Well, the big weekend finally arrived. We got to the site of the cultural celebration a couple of hours early. Seats were assigned for visiting guests in the middle of the stands and we somehow wrangled some of those tickets. The rumors of "standing room only" and "get there early or else" turned out to be overstated. There were plenty of seats and the lines were long, but they only initially filled a portion of the stadium. Over the next 2 hours, the seats slowly filled, but even at the start of the extravaganza, there were still some seats left. The national television station decided to televise the event and I am sure there were some that decided to watch it that way. It was VERY warm.
|The Ice Cream Vendors Taking Advantage of the|
Lines Waiting to Enter
|The Zavala's Waiting for the Show to Start|
|KT and Ruby Gonzalez|
|Seeing the Rodriguez Family From Villa de |
San Francisco for the First Time in Ten Years
|Mike and KT in the Heat|
The basic thrust of the show was a historical and gospel doctrine mixture done within the context of the history of Central America, using mainly dances and music that were familiar to the crowd. What it generated was a great deal of enthusiasm in the crowd, to the point where they were swaying and singing loudly in the stands. It probably didn't hurt that most of them were probably parents of the youth involved and had watched them practice these same dances for months. Each stake or district, and combinations of them, presented their own production and then quickly left the stage as another group entered. The logistics of the frequent changes were very well handled and the flow of the production was excellent. The ambiance of the show turned into something akin to a soccer match, very loud and participatory on the part of the crowd. However, at no time did it seem to me to cross the line to irreverent. It made it very enjoyable, in fact.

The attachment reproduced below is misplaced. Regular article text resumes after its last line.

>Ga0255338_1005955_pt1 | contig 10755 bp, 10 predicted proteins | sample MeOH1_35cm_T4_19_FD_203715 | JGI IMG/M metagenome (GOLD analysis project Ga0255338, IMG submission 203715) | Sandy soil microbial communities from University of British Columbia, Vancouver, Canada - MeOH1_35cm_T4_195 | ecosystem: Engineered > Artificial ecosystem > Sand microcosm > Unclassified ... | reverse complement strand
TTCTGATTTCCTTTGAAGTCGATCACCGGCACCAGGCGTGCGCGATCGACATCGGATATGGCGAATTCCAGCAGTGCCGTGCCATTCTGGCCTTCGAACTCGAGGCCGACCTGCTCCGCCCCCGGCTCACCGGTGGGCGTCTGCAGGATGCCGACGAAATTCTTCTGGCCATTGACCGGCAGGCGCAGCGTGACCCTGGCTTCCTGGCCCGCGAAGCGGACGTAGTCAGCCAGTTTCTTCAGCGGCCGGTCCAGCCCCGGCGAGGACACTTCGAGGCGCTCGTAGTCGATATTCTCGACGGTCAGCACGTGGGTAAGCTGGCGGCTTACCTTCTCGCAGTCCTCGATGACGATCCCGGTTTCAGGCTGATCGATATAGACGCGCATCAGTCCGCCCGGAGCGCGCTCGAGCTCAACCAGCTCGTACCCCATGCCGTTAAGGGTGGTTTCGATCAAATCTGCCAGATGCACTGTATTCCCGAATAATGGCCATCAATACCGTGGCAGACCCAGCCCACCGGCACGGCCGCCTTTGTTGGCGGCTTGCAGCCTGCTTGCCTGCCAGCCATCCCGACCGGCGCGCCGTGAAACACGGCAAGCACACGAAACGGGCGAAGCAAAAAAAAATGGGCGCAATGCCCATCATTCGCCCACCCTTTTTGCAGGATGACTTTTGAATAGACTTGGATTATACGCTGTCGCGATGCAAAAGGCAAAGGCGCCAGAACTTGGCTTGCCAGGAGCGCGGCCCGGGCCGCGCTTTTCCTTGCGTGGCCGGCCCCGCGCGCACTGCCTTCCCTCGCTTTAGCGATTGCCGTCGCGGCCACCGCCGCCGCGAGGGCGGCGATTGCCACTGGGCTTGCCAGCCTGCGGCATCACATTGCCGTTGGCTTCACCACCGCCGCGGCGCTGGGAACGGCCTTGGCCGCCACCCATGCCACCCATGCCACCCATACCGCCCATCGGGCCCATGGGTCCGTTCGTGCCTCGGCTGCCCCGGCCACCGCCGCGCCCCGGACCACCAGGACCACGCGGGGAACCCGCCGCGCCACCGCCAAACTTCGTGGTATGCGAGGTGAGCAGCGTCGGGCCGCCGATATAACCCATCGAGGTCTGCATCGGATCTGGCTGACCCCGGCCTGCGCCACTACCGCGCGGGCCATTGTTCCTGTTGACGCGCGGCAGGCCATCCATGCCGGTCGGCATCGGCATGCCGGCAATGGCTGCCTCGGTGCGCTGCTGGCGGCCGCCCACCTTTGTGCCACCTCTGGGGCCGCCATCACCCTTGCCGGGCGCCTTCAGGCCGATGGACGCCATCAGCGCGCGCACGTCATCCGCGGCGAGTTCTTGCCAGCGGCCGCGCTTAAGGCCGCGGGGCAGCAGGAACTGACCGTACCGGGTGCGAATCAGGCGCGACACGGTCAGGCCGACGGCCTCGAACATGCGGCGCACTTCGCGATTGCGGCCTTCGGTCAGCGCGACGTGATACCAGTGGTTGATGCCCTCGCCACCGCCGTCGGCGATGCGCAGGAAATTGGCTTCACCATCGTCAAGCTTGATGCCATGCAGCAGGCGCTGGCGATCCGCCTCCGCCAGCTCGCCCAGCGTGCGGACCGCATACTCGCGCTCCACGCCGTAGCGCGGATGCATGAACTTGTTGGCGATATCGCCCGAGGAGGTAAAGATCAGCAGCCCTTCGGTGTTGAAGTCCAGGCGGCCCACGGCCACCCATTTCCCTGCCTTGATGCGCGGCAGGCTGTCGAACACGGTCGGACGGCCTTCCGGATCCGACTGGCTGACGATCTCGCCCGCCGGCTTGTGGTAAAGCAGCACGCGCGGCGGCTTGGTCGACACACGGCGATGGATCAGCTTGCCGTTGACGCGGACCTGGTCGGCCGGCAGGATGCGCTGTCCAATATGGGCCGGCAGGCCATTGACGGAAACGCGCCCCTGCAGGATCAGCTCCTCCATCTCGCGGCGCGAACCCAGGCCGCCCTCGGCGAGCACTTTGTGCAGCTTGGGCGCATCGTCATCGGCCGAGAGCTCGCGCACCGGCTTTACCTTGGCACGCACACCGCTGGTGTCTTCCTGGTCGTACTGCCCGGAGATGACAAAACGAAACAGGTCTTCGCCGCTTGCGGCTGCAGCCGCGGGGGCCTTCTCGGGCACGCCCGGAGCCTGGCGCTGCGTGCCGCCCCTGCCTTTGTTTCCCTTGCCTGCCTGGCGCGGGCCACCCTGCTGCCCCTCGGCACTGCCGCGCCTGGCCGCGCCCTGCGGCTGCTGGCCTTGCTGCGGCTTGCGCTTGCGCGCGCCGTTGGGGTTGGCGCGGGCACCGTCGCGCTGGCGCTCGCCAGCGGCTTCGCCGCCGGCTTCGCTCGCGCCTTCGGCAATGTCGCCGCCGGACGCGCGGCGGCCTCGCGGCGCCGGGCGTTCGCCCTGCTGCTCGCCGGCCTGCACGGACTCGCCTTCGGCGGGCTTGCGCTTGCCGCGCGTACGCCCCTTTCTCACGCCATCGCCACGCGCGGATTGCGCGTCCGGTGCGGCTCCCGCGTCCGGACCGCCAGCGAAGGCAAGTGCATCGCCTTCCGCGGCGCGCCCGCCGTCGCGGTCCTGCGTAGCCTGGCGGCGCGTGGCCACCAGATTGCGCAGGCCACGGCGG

All in all, we thought it was excellent. The brochure they printed up was also very nice. I made the comment after to KR that this event demonstrated the maturing of the Church in Central America. Eleven years ago they could not have pulled this off. Even the San Lorenzo and Monjaras Districts had their own dance and did great. The Valle Verde District danced with the La Esperanza Stake. We were very pumped as we departed to our hotel.